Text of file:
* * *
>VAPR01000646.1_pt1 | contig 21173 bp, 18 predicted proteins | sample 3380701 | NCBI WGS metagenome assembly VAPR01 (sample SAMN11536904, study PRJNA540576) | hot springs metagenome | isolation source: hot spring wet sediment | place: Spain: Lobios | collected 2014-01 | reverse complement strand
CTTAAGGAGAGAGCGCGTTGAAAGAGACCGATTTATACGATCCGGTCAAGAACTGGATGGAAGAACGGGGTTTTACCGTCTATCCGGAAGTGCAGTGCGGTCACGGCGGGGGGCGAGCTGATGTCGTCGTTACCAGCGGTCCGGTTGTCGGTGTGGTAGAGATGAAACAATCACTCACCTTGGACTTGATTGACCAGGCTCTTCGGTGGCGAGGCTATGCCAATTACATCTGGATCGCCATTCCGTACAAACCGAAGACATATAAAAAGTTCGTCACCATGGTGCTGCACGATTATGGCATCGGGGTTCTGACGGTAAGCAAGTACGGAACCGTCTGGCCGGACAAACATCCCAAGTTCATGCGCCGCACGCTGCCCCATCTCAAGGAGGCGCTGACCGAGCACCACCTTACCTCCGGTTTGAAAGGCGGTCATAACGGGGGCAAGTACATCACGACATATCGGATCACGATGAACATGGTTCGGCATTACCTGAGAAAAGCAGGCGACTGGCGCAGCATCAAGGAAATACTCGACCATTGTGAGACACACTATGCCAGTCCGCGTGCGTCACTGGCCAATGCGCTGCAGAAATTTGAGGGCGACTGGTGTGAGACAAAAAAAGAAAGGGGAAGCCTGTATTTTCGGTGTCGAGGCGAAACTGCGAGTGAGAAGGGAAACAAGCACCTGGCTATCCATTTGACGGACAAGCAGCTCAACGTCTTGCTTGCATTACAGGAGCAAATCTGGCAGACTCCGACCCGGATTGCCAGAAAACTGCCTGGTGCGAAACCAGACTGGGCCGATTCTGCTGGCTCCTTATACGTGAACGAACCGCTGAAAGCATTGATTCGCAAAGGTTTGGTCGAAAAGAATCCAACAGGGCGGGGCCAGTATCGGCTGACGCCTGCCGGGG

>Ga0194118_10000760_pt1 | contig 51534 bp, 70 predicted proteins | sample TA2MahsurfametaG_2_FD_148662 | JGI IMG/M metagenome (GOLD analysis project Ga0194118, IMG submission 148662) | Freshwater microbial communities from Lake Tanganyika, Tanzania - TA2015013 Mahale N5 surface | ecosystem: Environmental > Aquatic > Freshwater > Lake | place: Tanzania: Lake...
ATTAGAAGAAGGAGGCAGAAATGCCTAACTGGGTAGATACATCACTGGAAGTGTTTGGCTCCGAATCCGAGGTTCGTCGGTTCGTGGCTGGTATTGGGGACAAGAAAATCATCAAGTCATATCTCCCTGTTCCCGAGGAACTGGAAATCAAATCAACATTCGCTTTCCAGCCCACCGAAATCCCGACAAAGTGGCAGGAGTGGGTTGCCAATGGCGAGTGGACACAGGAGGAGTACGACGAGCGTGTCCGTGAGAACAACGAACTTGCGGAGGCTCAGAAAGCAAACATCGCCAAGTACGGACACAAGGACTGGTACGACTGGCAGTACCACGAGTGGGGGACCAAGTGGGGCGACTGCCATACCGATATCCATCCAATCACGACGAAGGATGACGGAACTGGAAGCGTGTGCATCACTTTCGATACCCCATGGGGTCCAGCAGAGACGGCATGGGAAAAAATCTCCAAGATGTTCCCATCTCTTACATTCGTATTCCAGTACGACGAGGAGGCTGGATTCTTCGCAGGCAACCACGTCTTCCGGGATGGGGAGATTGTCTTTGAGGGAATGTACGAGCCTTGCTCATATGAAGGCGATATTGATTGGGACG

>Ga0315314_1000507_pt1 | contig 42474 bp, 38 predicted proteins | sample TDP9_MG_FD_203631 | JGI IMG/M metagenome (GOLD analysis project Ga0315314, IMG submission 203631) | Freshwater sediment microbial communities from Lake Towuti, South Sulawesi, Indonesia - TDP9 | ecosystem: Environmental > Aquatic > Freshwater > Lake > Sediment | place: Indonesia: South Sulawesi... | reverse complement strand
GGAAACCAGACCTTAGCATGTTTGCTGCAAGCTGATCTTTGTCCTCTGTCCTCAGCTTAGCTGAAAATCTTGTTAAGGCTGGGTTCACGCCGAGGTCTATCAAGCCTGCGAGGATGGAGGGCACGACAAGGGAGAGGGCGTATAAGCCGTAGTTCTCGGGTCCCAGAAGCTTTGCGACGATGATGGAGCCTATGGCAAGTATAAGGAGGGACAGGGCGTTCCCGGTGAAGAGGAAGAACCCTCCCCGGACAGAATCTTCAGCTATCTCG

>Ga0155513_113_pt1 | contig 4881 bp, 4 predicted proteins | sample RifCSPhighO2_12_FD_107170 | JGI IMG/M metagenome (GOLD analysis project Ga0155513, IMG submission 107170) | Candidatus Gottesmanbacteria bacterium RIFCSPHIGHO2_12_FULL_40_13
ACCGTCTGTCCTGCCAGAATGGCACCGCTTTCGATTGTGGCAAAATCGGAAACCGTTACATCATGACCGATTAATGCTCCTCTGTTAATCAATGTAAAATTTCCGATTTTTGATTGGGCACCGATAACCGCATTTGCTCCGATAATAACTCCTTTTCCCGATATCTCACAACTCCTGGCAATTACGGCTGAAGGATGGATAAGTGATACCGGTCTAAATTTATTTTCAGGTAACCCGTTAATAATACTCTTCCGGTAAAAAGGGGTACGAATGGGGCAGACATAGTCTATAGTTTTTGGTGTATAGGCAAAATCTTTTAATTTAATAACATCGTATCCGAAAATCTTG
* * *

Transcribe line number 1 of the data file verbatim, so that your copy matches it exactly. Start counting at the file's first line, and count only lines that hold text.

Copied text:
>VAPR01000646.1_pt1 | contig 21173 bp, 18 predicted proteins | sample 3380701 | NCBI WGS metagenome assembly VAPR01 (sample SAMN11536904, study PRJNA540576) | hot springs metagenome | isolation source: hot spring wet sediment | place: Spain: Lobios | collected 2014-01 | reverse complement strand